Illustrations of moving metaphors - The New Indian Express

Illustrations of moving metaphors

Published: 03rd November 2013 06:00 AM

Last Updated: 03rd November 2013 08:59 PM

She has marked a shift from documentary film making to the arena of video art. Soudhamini, a documentary and video film maker, writer and producer, recently presented her video art at Apparao Galleries in Chennai. The Bangalore-based artist showed her works Mrgseersham, Meditation and the Tiger and Purappadu to a select audience.

Through this medium, Soudhamini foregrounds concepts, evacuating her documentary format for exploring the visual world juxtaposed with her experiences. She has been creating video art since 2003, the process culminating in these recent works, in which she has privileged the articulation of time. Time as a concept appropriately alludes to her medium which is one of a moving image and hence time captured not as transient element but meditative to explore its various dimensions like conveying the cyclical process of birth, maturity and death at various planes of existence. According to her, time becomes “vertical”.

She says, “It is about understanding, rising—not above, but from within experience—to contain it in one’s mind and me. This is what it means to me. This is what this small slice of life gives me. I think these three works—Mrgseersham, Meditation on the Tiger and Purappadu  mark a turning point, a certain fragile understanding that in a way goes beyond the medium”.

In her video making, the form and content are derived from nature and human habitat. The world of nature is represented by animals and birds, like tiger, deer, turtle and the swan. Within her deep subconscious, these creatures implicate a deeper meaning that could translate to her life experiences; certain values she holds dearly, perhaps finds translation through the animal imagery. Tiger, turtle, swan and painted animals from Franz Marck’s works — deer, cow, goat in Meditation on the Tiger are symbolic of power, persistence, grace, agility, patience and hard work respectively. Video art as a genre and a medium of expression was initiated in the early 1960s by the Korean artist Nam Jun Paik, who predicted that “one day, artists will work with the electronic apparatuses as they do with brush, violin or garbage today”. As a medium it is dependent on the physical sensations afforded by the latest technology, not as an end in themselves but as a means of transmitting specifically contemporary experience, or recording for posterity an otherwise transient performance or even an abstract idea. In the Indian context, it has found a limited appreciative and an aware audience. Indian artists with their video art have largely found recognition and acclaim internationally among collectors, gallerists and museum curators.

Soudhamini’s video Meditations on the Tiger (for the City of Munich and the Forum Goethe Institute, Munich) was compiled as a triptych within three frames that run simultaneously with the tiger, a woman travelling in a train, and the landscape through which the train passes. The juxtaposition of an animal and an avian as swan may appear titillating, yet, time appears as a metaphor in the movement or the speed of the train and the tiger chasing its prey while the element of water flowed steadily and ruefully with the swans offering similar reading.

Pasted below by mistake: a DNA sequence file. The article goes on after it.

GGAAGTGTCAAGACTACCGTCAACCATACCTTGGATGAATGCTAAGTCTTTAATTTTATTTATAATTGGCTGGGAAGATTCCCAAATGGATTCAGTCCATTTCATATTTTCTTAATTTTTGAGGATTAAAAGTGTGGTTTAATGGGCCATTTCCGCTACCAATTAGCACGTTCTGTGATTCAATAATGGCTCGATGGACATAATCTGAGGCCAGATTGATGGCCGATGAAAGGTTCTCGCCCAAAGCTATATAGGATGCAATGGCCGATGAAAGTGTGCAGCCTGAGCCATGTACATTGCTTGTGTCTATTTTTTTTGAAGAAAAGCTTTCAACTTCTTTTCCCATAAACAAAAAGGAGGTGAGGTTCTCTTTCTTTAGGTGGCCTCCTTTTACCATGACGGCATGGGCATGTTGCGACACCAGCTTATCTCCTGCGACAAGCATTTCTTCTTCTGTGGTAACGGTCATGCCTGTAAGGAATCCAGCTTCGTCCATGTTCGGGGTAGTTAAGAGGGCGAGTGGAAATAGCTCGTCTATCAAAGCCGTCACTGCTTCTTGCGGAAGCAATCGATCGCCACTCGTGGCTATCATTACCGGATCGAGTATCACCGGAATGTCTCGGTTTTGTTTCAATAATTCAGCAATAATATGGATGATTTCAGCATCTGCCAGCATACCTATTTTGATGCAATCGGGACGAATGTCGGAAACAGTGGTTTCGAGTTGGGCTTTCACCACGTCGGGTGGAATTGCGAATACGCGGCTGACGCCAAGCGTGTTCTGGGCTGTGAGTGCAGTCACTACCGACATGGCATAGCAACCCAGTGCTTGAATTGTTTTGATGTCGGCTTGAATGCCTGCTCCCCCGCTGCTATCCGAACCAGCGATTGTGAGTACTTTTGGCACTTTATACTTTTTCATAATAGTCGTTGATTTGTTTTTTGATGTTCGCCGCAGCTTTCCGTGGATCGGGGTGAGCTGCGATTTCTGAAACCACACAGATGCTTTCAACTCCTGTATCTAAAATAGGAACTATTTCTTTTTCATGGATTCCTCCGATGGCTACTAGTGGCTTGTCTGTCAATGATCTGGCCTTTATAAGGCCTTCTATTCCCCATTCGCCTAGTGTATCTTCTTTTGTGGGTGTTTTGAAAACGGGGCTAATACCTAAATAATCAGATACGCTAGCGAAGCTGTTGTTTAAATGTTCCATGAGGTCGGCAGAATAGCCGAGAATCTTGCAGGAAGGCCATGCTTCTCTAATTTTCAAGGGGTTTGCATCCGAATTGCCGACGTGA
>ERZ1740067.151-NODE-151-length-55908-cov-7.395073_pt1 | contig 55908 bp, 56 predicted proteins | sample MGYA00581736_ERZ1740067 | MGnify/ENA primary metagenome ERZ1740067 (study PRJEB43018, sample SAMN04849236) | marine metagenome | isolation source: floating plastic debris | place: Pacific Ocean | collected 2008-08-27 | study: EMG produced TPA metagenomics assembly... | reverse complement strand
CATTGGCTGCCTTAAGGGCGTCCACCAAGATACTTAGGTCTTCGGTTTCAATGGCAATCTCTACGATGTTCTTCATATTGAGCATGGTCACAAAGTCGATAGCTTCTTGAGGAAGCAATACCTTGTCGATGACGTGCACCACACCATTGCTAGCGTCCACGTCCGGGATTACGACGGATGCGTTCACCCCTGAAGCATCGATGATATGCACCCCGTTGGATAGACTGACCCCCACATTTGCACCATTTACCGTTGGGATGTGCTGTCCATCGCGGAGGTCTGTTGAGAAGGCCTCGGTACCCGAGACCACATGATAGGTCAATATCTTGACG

She is a patient observer and a subtle storyteller, proves her work Mrgseersham. The video poignantly reveals significant emotional content. Through a vertical barred window that initially shows the activities within the apartment complex, it gradually transits to the representation of the deer. Ironically, this animal given to open spaces and joyous scampering is imprisoned within the concrete urban space. Is Soudhamini making an attempt to gesture towards the lack of freedom? Or the loss of individuality in a culture of crowdedness? Juxtaposition of binaries as inside/outside, prison/freedom makes this particular video thought provoking and evocative. Purupaddu, the video on turtles seems to wander and ruminate, collecting stray moments and fleeting impressions that snap together to reveal intriguing patterns of emotional significance.

These videos display techniques engaged by Soudhamini to meditate on the fragility of ephemeral time, emotions, unforgettable moments by blurring the imagery and bringing into focus, as extreme close ups. The image and depth which video offers has a different feel and experience from films she had been making. Her engagement with animals to mark her narratives seemingly, is her voice concerning life, which is lived at different levels from the material, inspirational to the spiritual and appropriately illustrated through the animals.

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